Unlike the Cold War, no single overarching threat exists against which a single strategy can be easily constructed. And regional states acting on their own can easily produce chaos. That is the dilemma.
The political regime may have changed, but the popular, security, and judicial prosecution remains opposed to expression of opinions that contradict, or are believed to contradict, the predominant Sunni faith.
The grandchildren and great-grandchildren of the Turkish genocide are themselves victims today.
April 24 marks the centennial of the Armenian genocide – or more precisely, the 100th anniversary of a particular point in the unfolding of the Armenian genocide. On that day in 1915, hundreds of Armenian intellectuals were rounded-up and deported from Istanbul, beginning a campaign of ethnic cleansing which would ultimately reduce the Armenian population in Turkey from over 2 million to under 400,000. Hundreds of thousands were killed outright by what we today have come to call death squads; a million more died of starvation and the rigors of a forced exodus to Syria and Russia.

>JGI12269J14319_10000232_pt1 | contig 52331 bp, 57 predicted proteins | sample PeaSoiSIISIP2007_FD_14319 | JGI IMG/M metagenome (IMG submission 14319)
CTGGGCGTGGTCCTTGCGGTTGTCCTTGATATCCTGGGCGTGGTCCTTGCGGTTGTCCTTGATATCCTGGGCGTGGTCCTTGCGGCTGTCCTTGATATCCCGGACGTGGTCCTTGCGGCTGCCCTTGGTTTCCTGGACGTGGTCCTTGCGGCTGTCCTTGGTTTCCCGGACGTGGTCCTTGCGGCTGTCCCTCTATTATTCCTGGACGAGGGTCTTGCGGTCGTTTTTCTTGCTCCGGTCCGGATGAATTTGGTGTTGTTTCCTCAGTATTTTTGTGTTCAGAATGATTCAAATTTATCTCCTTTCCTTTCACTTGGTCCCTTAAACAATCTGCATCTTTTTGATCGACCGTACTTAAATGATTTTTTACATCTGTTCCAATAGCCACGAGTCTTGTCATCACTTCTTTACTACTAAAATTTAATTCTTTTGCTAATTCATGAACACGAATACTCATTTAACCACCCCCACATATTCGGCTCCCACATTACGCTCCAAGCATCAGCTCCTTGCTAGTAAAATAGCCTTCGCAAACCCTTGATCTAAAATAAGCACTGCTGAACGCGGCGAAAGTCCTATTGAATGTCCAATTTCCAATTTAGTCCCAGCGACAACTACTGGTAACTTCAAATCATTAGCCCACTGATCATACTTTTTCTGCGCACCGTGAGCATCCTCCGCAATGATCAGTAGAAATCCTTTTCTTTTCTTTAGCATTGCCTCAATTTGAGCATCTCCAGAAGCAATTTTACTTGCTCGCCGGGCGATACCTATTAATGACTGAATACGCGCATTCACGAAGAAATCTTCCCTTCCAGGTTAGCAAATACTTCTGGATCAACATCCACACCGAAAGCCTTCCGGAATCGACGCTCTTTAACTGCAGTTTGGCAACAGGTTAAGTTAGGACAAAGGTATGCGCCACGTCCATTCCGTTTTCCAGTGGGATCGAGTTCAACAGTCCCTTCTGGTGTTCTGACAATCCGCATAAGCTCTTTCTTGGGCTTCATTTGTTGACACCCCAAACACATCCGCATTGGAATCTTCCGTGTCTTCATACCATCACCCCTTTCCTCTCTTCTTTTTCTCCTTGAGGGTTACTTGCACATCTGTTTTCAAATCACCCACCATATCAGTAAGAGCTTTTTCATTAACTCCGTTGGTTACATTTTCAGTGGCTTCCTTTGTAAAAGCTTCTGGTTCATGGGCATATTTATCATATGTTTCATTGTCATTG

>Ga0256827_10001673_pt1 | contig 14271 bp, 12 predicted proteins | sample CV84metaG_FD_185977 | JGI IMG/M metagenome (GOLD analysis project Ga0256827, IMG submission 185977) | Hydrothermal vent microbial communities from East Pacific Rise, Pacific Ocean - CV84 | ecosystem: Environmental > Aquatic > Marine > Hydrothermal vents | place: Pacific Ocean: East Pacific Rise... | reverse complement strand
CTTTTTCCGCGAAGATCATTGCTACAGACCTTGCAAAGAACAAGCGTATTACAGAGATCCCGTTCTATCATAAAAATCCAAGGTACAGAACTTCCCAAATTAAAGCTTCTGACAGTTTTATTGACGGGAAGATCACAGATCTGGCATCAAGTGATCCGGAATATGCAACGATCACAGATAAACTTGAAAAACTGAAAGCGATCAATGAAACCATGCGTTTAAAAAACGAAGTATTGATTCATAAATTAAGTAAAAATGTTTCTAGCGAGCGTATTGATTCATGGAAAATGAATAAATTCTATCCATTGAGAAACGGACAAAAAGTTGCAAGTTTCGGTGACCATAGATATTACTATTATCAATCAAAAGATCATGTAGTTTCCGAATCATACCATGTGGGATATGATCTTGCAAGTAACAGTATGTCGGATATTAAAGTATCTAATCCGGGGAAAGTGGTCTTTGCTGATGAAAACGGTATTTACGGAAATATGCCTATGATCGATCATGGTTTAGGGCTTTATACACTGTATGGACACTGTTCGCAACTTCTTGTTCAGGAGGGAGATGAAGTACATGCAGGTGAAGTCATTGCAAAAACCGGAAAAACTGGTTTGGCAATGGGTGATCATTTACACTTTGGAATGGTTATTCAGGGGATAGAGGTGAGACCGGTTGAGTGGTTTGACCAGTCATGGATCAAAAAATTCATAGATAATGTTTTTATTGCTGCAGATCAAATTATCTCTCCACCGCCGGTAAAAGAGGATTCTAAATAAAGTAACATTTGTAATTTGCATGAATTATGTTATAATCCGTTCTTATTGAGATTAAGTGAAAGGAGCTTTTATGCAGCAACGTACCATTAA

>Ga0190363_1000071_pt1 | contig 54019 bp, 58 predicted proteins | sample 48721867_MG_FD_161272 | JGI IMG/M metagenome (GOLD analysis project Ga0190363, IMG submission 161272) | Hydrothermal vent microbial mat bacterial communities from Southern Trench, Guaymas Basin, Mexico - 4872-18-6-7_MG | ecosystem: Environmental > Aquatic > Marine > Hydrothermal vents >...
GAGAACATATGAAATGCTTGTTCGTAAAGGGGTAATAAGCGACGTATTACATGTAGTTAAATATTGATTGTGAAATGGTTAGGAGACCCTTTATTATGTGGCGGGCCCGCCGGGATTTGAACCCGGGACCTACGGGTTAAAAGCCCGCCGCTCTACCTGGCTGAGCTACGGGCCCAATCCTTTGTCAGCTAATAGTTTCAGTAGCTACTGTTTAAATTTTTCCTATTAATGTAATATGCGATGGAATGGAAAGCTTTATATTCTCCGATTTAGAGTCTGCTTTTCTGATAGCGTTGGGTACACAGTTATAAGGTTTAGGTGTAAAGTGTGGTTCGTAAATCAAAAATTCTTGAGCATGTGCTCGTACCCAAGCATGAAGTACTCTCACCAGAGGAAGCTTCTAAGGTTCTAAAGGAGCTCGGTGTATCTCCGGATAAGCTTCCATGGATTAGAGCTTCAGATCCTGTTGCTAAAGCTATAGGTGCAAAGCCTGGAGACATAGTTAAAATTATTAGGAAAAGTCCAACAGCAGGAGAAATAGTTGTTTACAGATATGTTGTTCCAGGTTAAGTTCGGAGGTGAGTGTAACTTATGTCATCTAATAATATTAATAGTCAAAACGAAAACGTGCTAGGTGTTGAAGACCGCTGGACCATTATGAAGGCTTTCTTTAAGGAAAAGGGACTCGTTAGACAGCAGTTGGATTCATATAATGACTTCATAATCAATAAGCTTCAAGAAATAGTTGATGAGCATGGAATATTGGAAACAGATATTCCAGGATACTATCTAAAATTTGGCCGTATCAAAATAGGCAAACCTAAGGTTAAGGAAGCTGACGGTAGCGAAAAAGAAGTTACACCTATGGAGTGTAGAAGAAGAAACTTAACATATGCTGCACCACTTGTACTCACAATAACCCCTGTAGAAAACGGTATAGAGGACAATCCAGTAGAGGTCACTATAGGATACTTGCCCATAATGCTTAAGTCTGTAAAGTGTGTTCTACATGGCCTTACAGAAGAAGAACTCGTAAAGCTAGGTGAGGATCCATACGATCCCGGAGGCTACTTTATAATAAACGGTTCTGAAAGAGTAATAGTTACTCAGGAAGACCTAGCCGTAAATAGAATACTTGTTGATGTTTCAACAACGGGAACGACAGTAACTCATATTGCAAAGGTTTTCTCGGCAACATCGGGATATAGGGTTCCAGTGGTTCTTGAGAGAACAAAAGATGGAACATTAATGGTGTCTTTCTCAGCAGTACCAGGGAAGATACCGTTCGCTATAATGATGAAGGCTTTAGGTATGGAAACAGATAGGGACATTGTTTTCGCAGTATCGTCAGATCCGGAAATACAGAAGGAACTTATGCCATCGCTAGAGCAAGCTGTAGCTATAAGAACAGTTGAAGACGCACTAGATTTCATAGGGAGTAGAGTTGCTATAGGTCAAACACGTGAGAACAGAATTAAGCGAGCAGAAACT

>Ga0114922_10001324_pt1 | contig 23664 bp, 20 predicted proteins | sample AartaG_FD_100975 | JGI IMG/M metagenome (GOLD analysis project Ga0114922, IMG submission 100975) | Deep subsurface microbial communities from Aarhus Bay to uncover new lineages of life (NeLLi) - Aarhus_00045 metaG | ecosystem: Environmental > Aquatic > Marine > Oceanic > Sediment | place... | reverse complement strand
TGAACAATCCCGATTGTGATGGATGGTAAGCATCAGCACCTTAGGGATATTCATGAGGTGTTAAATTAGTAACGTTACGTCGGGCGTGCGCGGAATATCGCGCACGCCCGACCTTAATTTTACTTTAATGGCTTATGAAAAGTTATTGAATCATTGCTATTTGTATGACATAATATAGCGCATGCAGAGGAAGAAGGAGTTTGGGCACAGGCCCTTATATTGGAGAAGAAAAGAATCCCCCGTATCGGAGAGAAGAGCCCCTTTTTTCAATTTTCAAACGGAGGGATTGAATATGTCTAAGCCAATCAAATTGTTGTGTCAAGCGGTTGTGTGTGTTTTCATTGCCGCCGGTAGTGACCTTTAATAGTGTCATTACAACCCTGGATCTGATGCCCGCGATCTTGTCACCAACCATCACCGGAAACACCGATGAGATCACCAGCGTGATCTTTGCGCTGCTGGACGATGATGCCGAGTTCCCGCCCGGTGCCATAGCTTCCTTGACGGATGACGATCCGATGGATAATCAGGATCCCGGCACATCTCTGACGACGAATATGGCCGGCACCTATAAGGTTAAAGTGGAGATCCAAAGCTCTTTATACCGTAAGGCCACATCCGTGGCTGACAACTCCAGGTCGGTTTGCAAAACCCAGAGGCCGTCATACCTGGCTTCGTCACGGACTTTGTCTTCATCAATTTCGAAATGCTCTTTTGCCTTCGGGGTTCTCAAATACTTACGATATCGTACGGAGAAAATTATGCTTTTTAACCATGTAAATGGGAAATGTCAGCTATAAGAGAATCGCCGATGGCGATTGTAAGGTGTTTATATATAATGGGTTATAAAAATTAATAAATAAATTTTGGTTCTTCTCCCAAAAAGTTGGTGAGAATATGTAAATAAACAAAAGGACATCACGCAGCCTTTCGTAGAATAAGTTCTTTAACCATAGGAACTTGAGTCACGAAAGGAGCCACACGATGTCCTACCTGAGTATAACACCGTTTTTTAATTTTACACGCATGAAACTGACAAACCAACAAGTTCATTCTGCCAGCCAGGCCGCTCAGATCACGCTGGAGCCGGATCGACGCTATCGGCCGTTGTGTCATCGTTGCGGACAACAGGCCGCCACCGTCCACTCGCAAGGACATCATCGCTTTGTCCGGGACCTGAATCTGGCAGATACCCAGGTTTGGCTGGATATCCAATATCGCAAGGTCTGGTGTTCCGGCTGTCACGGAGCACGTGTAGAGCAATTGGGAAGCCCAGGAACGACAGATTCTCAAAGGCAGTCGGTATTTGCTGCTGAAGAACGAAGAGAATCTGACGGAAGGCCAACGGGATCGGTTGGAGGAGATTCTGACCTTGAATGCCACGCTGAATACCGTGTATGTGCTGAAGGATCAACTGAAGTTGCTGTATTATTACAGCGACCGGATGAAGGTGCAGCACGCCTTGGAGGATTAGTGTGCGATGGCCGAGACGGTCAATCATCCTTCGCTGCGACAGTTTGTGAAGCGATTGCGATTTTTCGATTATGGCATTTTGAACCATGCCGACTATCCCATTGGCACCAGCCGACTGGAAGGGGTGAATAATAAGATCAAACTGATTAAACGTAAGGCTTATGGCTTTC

In his Sunday sermon on April 12, “Pope Francis referred to the 1915 Turkish mass killings of Armenians as the ‘first genocide of the 20th century.’”
This papal declaration instantly flared into a diplomatic uproar. It absolutely infuriated Turkey’s Islamist President Tayyip Erdogan, who “warned” the Pope against repeating his “mistaken” statement.
As the world continues to look on in dismay at the barbaric atrocities committed against Christian minorities by the Islamic State—the self-proclaimed new “caliphate”—today, April 24, marks the genocide of Armenian and other Christian minorities by Turkey’s Islamic Ottoman Empire—the last caliphate.
Coptic Solidarity 2015 Conference
The Annual Conference was held in Washington, D.C. on June 11-13, 2015.